Tag Archives: sleep

Naps: harmful of beneficial?

Are naps harmful or beneficial? This long-held debate has some research behind it that may change the way you think about naps.
Naps have been around forever. Your grandparents did it (and still do) and even your hardworking ancestors. Historians actually claim that modern day sleeping habits (i.e., 7-8 hours a night, uninterrupted, etc.) are just that – modern. They say that our ancestors would sleep 3-4 hours at a time, waking to do much needed farm, labor, and house work.
While we don’t need to wake up in the middle of night to do chores anymore, many still find themselves needing a rest mid-day. Whether due to sleep deprivation or much-needed relaxation time, naps can be both harmful and beneficial, depending how you do it.
While naps can reduce tiredness, boost alertness, improve mood, as well as improve work or school performance, they aren’t for everyone. Naps can cause grogginess upon waking and sleep problems at night, especially if you’re prone to bouts of insomnia.
That being said, there are ways in which you can nap that can boost the beneficial effects and ward off the harmful ones.
When should you nap?
Listen to your body. If you’re feeling extremely fatigued, take the nap.
Plan ahead. If you know you’ll be missing out on sleep later, plan ahead and take a nap. Your body will thank you later.
How should you nap?
Keep it short. Keep your naps between 10-30 minutes. This will help you rejuvenate quickly, without effecting your sleep later.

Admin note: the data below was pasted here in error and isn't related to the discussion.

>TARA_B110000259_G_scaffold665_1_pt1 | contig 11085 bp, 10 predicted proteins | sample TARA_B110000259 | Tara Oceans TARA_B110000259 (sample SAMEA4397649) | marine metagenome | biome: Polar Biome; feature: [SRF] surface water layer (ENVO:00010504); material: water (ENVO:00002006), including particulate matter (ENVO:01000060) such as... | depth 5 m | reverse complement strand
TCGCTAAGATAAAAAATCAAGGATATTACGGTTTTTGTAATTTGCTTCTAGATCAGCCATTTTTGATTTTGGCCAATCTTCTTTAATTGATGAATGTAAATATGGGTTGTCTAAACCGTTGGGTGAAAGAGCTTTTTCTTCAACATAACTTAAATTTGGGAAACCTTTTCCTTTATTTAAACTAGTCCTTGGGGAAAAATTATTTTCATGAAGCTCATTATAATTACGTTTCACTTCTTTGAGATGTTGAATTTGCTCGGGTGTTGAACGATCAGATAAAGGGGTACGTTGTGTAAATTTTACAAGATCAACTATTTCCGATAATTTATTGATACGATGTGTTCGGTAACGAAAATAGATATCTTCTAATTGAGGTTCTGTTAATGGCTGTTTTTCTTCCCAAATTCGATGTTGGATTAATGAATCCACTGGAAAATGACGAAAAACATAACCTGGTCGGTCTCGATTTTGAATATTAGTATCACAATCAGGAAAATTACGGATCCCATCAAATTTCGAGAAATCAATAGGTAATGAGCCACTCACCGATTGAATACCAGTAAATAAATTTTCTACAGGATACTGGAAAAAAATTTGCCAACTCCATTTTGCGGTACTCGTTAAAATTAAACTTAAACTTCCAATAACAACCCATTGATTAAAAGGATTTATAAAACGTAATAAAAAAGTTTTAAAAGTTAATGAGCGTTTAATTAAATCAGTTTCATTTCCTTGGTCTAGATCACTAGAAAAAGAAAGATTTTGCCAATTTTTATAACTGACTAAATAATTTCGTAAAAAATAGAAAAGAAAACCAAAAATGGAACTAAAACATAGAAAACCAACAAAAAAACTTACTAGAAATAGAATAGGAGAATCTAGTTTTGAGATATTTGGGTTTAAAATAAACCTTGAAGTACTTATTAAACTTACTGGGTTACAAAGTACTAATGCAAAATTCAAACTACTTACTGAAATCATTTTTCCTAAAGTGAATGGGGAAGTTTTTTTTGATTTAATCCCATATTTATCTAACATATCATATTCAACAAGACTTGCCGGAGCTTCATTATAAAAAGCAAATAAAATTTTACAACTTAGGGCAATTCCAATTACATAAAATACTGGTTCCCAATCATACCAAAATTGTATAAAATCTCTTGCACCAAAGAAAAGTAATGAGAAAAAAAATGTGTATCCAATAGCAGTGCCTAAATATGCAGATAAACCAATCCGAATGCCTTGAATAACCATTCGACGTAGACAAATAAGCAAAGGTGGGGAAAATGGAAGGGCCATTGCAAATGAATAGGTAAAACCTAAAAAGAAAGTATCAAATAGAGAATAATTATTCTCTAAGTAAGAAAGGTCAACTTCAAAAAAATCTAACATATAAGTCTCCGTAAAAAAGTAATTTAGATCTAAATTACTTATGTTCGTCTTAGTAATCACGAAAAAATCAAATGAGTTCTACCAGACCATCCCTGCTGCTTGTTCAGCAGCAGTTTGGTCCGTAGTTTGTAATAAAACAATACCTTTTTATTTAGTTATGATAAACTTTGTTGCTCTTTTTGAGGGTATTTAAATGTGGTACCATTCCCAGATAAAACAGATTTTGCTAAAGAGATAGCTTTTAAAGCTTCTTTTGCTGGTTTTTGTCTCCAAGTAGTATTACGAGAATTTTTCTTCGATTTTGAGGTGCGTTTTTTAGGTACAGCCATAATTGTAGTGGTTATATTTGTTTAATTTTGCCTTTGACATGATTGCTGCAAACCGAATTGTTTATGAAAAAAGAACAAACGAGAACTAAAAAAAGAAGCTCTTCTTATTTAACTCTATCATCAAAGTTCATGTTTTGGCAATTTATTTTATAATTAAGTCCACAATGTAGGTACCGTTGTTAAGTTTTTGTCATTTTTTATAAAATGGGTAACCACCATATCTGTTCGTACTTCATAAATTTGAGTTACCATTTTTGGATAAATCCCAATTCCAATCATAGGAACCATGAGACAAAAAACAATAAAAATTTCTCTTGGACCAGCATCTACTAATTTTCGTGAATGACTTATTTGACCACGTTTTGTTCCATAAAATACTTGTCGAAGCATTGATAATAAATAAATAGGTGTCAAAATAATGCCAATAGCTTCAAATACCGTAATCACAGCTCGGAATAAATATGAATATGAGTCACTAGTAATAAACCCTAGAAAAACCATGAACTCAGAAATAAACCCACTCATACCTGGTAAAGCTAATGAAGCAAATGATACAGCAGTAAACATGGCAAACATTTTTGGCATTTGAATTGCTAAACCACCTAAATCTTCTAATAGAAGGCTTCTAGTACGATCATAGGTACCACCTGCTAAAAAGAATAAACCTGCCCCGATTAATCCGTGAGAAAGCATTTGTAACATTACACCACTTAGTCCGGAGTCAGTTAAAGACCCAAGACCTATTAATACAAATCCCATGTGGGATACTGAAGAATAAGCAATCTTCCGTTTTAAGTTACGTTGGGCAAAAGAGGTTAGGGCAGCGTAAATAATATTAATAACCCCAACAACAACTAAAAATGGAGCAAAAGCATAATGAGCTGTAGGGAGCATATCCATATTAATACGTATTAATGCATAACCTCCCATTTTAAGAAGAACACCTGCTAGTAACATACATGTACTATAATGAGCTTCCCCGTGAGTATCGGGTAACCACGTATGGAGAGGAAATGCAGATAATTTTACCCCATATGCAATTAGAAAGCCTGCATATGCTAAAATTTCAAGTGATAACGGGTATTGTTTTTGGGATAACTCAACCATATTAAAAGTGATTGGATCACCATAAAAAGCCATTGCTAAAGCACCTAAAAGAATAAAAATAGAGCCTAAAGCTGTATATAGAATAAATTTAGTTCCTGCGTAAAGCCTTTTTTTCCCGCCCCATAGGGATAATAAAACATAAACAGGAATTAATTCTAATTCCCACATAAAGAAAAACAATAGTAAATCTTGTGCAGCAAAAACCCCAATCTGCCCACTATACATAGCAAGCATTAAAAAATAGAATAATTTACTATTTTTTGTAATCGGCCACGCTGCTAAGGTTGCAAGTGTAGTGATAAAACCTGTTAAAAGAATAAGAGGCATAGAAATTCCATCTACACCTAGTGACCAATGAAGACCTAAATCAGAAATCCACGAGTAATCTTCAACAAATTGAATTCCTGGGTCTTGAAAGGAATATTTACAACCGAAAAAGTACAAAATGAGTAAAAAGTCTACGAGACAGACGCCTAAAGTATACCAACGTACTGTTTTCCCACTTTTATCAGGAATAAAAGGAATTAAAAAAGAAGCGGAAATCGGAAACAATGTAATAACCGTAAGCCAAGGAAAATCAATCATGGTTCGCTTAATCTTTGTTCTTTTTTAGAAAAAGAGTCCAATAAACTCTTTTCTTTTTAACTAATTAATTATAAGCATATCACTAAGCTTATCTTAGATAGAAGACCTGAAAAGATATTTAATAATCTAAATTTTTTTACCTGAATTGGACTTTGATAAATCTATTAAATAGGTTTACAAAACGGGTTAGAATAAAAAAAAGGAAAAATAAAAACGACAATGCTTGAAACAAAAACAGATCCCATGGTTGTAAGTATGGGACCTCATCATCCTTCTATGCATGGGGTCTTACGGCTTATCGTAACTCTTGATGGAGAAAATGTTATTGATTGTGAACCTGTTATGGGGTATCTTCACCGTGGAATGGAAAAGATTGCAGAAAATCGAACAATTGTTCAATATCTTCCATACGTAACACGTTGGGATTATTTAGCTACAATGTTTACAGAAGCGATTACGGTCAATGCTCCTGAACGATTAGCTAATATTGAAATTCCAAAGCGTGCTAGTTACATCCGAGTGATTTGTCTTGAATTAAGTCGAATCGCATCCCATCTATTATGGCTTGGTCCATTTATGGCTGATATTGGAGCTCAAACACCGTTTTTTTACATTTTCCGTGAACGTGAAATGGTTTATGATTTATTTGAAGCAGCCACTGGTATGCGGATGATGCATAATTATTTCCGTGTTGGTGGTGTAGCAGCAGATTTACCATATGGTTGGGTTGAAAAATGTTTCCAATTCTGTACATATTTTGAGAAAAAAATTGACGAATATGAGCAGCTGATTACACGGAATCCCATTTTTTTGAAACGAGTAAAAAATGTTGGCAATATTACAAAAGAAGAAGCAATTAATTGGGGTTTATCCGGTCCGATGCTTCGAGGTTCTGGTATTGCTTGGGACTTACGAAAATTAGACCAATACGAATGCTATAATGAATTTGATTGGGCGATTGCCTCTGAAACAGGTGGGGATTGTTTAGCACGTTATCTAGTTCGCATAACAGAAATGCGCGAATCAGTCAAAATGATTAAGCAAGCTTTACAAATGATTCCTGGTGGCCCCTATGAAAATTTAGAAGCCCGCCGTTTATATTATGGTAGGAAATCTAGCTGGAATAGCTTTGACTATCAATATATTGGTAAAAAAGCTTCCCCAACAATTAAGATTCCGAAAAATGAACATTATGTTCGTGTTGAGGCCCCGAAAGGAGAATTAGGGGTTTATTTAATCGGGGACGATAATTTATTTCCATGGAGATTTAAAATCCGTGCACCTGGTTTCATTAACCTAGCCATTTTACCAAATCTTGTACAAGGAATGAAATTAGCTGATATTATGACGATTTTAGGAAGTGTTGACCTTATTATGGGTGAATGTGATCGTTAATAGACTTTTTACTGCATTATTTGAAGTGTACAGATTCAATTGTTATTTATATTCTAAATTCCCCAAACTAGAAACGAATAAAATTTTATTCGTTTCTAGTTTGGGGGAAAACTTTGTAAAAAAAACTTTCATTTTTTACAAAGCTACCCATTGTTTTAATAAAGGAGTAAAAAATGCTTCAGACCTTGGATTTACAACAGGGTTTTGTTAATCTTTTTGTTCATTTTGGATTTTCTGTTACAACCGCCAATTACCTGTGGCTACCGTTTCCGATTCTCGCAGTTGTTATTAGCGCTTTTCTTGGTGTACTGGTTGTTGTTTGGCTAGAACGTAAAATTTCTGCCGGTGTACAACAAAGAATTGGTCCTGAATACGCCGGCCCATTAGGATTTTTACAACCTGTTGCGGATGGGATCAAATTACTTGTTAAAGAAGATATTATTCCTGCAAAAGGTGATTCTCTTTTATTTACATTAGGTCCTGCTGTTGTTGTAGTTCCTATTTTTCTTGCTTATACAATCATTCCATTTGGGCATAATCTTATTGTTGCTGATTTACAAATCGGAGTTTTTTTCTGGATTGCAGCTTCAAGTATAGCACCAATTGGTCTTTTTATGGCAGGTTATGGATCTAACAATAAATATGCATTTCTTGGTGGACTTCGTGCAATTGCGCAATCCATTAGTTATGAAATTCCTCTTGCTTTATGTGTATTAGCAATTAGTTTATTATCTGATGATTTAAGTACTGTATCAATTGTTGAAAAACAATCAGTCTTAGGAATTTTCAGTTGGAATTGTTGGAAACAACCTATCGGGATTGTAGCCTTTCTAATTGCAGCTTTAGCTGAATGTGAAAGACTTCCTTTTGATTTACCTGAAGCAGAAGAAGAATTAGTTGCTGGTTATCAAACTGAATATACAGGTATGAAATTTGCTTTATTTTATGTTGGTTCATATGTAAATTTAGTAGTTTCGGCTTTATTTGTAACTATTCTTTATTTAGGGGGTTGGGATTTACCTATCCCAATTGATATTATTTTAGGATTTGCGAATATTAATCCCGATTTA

Find your restful place. Napping where its quiet and comfortable will ensure those 10-30 minutes are as restful as possible.
Ultimately, listen to your body. You know your body better than anyone else. Happy napping!

Are these foods messing with your sleep schedule?

Sleep is one of the most important body functions we have. During sleep, our body restores, resets, and repairs. Getting an adequate amount of sleep is key to living a healthy lifestyle. Not only does it allow your body to conduct crucial functions, it helps your mind, mood, and weight as well.
Scientists suggest making a sleep schedule and sticking to it, in order to ensure quality sleep each night. This means sticking to your bedtime, even on the weekends. But of course, that’s easier said than done. And new research suggests some foods could be messing with your nightly zzz’s.
Nutritionists have researched how late-night snacking interferes with your quality of sleep. Particularly, how these late-night snacks can be derailing your sleep health.
Sugar-filled treats. Sugary treats such as candy, ice cream, and chocolate delay the release of melatonin in your body. Melatonin manages your sleep-wake cycle, so when it gets out of whack, so does your quality of sleep.
Caffeine. This one could probably go without saying, but we’ll say it anyways. Caffeine blocks adenosine receptors, the chemical responsible for making you feel sleepy. No sleepy feeling chemicals to your brains means your brain stays feeling awake.
High sodium foods. Everyone’s favorite – high sodium foods, such as French fries, burritos, and Asian food wreak havoc on your hydration levels. Dehydration is what causes you to wake up in the middle of the night feeling like you could drink a pool.